The strongest dollar in nearly 12 years versus the euro and the market expectations of higher U.S. interest rates within the coming months fuelled a selloff in global equities that sent the Standard & Poor’s 500 Index (S&P 500) to a one-month low yesterday.
The S&P 500 slid 1.7 percent, slipping below its average price for the past 50 days and erasing its gains in 2015. The euro weakened another 1.3 percent to $1.07 against the USD, continuing its downward trend. The Federal Reserve is expected to begin to raise rates as the labour market improves, while on the other hand policy makers from Sydney to Tokyo to Frankfurt are cutting rates and buying government bonds to stimulate growth. As a consequence the dollar has rallied this year versus 14 of 16 major counterparts.
The S&P 500 dropped 1.6 percent last week, the most since January, as data showed the jobless rate reached the central bank’s range for what it considers full employment. Policy makers next meet on March 17-18. The index has entered the seventh year of a bull market, pushing valuations near a five- year high.
Selling in equities was seen in all but three of the 24 developed-nation indexes. The Stoxx Europe 600 Index lost 0.9 percent, led lower by energy producers. The MSCI All-Country World Index sank 1.2 percent to a one-month low.
The lower rates weighed on bank and insurance stocks, sending financial shares in the S&P 500 lower by 1.6 percent. JPMorgan Chase & Co. and Goldman Sachs Group Inc. retreated at least 1.8 percent to pace declines.
Credit Suisse Group AG added 7.8 percent after naming Prudential Plc’s Tidjane Thiam to replace Brady Dougan as chief executive officer. Prudential fell 3.1 percent.
Euro Area Bonds Rally
Yields on 10-year German securities dropped to a record, as the yield difference between 10-year Treasuries and bunds hit the widest since 1989. The benchmark 10-year Treasury yield dropped six basis points 2.14 percent. That follows a five basis-point decline Monday. The 10-year German bund yield dropped eight basis points to 0.24 percent. Malta Government stocks also rose sharply across the board.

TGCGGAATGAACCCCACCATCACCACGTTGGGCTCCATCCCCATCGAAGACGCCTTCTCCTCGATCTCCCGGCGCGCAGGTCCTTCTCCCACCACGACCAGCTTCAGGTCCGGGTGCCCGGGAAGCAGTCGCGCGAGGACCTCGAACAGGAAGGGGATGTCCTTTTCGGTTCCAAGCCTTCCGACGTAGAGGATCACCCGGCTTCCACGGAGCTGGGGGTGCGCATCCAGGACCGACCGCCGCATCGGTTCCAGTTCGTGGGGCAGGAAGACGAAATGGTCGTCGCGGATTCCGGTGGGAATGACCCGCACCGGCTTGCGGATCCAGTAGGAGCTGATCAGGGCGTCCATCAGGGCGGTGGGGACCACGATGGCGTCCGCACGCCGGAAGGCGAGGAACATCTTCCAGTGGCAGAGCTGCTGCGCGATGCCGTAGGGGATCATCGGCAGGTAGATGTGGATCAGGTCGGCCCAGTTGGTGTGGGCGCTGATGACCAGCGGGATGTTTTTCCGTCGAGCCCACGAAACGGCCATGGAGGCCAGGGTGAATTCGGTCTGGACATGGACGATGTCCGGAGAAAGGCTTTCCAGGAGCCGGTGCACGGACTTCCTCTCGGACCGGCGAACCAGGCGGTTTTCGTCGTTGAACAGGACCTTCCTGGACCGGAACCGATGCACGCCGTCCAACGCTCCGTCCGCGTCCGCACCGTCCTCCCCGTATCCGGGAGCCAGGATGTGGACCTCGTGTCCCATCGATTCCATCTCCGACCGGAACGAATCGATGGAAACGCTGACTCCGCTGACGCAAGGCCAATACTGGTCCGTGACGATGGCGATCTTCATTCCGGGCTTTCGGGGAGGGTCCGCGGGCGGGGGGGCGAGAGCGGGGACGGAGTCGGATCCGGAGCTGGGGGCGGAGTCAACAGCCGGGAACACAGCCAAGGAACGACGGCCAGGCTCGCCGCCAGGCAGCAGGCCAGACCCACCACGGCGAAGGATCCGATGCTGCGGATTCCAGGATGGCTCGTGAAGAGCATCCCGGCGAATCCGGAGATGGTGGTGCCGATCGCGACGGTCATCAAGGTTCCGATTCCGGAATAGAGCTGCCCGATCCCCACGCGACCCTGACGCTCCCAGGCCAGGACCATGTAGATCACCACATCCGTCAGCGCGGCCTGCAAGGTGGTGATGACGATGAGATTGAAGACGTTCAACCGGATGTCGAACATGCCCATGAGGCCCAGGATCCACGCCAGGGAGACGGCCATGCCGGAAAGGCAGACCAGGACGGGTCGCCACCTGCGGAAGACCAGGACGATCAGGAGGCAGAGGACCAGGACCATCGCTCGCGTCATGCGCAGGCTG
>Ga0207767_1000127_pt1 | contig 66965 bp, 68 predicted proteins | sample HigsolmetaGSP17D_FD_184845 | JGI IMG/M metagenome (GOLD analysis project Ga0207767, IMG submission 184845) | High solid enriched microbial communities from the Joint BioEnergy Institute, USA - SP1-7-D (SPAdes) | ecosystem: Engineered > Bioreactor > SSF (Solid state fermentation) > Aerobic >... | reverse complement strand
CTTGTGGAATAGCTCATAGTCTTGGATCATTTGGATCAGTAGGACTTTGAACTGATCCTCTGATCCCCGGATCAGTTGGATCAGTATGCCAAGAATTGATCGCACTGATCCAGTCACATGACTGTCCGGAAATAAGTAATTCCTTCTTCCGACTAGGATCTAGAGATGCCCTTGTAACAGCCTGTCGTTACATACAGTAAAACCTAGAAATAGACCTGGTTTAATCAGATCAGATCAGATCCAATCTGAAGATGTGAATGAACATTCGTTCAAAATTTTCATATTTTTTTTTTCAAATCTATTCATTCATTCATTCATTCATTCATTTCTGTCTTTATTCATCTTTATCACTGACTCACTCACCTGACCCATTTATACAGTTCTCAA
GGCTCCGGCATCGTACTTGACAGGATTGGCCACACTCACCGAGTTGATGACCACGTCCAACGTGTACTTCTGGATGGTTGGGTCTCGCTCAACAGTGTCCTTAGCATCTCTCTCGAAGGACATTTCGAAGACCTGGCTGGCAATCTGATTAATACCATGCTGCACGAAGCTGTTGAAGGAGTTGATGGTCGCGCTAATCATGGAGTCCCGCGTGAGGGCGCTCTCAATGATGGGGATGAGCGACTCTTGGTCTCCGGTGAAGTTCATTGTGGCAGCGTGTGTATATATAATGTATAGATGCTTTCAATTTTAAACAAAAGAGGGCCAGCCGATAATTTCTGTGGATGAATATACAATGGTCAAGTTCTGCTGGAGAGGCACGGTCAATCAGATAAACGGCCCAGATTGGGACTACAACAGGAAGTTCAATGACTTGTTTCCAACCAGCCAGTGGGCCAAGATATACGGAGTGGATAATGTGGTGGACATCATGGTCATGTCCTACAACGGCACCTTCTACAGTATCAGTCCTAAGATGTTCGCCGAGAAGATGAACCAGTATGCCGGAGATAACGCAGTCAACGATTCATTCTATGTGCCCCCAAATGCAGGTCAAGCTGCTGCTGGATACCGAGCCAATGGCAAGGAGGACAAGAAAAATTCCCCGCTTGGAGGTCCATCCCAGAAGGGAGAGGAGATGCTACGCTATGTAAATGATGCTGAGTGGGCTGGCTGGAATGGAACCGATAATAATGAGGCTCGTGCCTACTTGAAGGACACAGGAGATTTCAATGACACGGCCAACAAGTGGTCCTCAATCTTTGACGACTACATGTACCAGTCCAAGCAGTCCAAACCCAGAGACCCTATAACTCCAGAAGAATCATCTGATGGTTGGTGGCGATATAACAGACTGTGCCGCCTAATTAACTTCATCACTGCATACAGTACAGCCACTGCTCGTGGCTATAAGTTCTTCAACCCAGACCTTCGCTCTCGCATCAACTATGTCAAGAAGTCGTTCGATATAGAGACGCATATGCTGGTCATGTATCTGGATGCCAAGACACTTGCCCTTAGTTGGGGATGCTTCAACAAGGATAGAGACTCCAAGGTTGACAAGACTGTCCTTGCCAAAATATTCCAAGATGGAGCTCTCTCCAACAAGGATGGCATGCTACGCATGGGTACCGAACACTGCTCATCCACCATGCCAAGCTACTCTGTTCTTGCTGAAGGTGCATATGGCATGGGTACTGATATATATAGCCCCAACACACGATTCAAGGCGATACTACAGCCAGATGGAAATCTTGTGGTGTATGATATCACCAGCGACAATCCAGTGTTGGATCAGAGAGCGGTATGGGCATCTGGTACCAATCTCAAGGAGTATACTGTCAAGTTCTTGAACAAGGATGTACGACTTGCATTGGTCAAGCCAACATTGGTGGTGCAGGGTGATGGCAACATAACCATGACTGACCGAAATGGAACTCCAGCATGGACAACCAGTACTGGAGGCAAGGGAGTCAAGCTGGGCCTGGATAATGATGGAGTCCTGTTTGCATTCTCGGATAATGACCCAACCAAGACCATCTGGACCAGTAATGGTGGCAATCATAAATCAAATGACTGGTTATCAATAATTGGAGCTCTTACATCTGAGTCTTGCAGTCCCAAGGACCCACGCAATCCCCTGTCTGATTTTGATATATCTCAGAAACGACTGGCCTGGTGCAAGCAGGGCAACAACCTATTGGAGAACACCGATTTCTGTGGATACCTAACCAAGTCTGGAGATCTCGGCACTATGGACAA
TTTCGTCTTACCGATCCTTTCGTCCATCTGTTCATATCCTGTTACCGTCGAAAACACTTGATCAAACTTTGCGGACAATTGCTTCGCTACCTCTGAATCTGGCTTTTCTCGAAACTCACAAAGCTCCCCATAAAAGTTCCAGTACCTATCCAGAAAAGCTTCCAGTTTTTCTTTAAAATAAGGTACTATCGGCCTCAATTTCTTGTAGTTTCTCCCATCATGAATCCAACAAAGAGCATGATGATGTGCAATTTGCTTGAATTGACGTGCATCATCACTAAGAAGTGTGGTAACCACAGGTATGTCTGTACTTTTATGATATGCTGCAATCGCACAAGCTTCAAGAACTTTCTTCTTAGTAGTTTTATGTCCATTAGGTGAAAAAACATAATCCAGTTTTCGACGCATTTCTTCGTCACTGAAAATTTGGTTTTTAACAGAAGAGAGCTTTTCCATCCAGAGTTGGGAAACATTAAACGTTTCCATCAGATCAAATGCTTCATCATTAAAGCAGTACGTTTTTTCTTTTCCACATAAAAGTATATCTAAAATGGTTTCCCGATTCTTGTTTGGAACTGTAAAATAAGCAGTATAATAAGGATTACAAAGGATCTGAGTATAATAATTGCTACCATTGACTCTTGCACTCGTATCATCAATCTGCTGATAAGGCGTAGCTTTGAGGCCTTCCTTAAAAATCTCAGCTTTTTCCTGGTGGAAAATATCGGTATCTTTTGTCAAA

Oil’s five-day slide is the longest run of losses in almost three months. Brent crude is at $56.57 a barrel this morning, posting a modest gains after plunging yesterday. U.S. crude inventories are projected to have increased further from a record high, according to a Bloomberg News survey before an Energy Information Administration report today. Production of U.S. shale oil will expand at the slowest pace in more than four years in April, the EIA said Monday.
Local Equities Trend Higher
Shares in GO and Middle Sea Insurance traded higher yesterday after the companies reported results. GO Group announced a pre-tax profit of 20.3 million euros for last year, compared to €15.6 million the year before. MSV Life reported a profit before tax of 14.2 million. Other companies on the rise were BOV, trading up to €2.21 and HSBC partially recovered some of recent losses, trading up to €1.96.